As scientists begin to get access to data sets that are accompanied by automatically generated provenance records, they are faced with the challenge of integrating and analyzing this metadata. Independent sources are likely to have captured provenance at distinct levels of abstraction, have different levels of completeness, used separate sets of identifiers to refer to the same artifacts, processes, and agents, and introduced dissimilar semantics in the annotations.
This research studies the problem of semi-automatically integrating and analyzing the provenance of scientific data that originates from diverse sources, with independent annotation schema, semantics that may overlap only partially, representations at different granularity, and incomplete characterizations of the activity being recorded. In particular, (i) it develops a formal framework for combining provenance, (ii) provides an extensible software system for provenance ingestion, integration, and analysis, and (iii) creates canonical provenance data sets of various sizes, granularity, and domains, that can be utilized for comparison of provenance integration and analysis algorithms.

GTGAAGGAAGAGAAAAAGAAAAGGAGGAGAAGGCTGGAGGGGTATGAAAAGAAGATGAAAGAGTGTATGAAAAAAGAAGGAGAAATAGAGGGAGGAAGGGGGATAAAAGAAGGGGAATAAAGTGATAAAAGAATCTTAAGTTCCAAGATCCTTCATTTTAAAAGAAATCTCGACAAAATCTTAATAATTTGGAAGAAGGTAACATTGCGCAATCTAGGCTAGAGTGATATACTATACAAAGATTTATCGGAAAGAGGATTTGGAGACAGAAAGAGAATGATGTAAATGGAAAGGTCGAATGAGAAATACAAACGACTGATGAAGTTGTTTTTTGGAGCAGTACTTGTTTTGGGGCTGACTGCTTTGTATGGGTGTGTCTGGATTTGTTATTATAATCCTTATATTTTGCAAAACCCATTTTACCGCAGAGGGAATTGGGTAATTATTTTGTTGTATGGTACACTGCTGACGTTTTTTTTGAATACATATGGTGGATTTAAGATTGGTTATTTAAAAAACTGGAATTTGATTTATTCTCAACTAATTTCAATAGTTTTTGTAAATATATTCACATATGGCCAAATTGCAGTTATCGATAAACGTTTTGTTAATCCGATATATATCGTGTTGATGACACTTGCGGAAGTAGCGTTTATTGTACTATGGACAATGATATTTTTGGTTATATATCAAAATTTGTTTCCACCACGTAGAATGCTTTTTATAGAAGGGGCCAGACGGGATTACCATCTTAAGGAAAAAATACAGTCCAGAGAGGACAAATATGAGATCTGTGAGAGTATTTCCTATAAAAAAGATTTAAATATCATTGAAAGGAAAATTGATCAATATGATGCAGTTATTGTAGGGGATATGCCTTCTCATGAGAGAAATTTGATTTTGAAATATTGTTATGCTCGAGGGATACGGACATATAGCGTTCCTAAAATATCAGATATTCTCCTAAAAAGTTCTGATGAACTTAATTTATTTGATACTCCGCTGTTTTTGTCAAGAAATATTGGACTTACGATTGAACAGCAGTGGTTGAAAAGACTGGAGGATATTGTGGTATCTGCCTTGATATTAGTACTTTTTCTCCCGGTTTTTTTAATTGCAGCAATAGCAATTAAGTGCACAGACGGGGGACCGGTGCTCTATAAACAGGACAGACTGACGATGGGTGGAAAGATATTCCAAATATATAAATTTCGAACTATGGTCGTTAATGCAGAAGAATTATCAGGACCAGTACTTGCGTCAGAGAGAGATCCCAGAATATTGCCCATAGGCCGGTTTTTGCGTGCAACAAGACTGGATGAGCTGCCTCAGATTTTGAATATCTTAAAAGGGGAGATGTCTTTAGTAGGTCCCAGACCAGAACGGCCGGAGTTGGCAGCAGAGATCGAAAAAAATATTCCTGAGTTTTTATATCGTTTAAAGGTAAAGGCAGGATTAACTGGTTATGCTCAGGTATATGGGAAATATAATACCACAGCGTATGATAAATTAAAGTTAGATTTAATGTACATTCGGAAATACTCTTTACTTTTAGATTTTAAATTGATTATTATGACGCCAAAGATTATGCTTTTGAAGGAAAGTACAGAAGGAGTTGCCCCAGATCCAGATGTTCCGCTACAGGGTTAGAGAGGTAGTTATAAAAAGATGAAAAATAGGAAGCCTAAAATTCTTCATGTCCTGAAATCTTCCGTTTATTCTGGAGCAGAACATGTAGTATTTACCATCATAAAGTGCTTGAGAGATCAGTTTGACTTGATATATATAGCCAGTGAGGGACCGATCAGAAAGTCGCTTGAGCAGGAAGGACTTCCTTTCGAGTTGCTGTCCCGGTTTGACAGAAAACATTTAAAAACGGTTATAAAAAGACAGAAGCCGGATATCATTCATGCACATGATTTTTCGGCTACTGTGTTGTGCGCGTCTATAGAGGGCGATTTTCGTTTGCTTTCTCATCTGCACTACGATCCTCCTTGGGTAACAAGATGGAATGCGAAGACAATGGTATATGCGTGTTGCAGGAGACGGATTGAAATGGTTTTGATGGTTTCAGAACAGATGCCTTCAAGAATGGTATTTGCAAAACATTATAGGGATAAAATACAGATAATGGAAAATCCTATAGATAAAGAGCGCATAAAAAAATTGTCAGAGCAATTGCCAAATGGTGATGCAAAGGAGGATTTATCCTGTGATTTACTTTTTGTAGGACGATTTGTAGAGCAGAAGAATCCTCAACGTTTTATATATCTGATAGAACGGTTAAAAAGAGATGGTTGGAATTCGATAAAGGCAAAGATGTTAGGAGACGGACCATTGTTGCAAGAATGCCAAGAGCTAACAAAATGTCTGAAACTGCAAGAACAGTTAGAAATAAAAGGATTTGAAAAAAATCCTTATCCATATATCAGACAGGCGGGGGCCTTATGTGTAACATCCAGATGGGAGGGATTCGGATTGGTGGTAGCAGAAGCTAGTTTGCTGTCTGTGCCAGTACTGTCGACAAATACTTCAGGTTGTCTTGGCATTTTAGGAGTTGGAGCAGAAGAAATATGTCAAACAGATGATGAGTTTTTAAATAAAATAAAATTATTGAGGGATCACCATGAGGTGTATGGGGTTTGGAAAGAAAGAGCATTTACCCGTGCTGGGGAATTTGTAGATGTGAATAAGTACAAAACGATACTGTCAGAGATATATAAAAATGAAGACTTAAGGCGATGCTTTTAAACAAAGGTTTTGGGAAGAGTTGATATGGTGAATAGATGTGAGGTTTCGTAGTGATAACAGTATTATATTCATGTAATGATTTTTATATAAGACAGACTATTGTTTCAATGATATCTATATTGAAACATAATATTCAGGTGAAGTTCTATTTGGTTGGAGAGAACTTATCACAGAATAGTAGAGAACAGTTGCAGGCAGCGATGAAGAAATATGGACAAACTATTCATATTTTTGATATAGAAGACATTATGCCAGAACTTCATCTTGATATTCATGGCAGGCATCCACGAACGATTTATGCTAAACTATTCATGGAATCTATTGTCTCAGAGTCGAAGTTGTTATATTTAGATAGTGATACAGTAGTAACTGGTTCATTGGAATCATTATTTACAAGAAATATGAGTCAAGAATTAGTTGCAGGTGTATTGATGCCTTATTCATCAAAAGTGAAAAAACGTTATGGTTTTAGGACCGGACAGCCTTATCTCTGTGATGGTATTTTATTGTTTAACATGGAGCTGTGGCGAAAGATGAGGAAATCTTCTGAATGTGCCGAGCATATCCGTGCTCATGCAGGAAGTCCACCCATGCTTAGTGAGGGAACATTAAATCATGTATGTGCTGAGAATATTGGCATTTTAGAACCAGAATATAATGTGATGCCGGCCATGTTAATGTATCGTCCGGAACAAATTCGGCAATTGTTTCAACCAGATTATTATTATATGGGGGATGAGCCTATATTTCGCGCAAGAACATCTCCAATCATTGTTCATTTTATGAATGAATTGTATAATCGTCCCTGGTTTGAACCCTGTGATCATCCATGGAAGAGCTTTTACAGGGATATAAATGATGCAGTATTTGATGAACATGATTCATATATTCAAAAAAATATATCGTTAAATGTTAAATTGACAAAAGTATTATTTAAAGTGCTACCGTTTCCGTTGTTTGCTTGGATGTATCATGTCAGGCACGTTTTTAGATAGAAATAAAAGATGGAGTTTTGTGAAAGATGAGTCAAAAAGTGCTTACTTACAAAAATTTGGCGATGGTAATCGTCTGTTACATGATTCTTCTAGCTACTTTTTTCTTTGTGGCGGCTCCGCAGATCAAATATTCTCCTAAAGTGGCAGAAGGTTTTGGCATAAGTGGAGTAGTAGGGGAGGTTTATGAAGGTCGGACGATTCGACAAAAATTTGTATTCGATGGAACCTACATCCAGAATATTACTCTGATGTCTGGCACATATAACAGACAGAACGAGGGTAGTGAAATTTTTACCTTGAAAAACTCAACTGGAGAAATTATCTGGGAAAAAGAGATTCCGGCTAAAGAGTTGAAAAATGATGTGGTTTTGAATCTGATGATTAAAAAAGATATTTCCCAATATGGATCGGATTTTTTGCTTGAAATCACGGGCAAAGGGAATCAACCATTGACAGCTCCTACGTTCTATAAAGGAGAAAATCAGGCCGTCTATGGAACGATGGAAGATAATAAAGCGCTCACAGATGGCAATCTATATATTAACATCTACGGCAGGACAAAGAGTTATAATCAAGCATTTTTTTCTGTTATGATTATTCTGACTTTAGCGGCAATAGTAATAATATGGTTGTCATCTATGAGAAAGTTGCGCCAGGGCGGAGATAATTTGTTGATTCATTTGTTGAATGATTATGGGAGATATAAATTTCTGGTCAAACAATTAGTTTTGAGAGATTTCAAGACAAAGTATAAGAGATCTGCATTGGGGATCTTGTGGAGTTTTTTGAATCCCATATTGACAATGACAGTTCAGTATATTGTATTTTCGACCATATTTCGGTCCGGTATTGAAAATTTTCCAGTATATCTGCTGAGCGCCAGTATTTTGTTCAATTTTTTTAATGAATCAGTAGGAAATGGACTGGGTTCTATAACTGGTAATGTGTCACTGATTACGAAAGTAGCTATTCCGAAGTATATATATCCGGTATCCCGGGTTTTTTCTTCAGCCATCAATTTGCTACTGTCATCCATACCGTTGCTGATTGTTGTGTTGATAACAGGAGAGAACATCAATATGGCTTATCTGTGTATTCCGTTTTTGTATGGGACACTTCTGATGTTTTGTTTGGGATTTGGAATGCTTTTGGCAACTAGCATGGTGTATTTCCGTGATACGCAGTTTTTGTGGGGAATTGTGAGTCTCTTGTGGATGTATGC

Maintaining a record of all the transformations the data undergoes becomes increasingly critical as the length of the analysis grows and the age and diversity of sources of the data grow. Such provenance metadata can address a range of queries. For example, in situations where only derivative data is preserved, a provenance record can help validate claims about the procedures used to obtain the final results. Concerns about whether privacy-sensitive data (such as information from patient records) has been used in contravention to legal or security policies can be alleviated by checking for violations in the provenance records.
More information about the project can be found at: http://spade.csl.sri.com